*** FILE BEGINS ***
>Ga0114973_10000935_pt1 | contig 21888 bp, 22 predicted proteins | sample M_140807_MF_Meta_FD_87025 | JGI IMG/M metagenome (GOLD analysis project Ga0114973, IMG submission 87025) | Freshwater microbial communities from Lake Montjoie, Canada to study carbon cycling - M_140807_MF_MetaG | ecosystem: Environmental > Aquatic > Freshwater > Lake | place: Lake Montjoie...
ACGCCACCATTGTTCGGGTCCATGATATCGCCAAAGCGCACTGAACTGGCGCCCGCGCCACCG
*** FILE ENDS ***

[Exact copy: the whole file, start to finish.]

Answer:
>Ga0114973_10000935_pt1 | contig 21888 bp, 22 predicted proteins | sample M_140807_MF_Meta_FD_87025 | JGI IMG/M metagenome (GOLD analysis project Ga0114973, IMG submission 87025) | Freshwater microbial communities from Lake Montjoie, Canada to study carbon cycling - M_140807_MF_MetaG | ecosystem: Environmental > Aquatic > Freshwater > Lake | place: Lake Montjoie...
ACGCCACCATTGTTCGGGTCCATGATATCGCCAAAGCGCACTGAACTGGCGCCCGCGCCACCG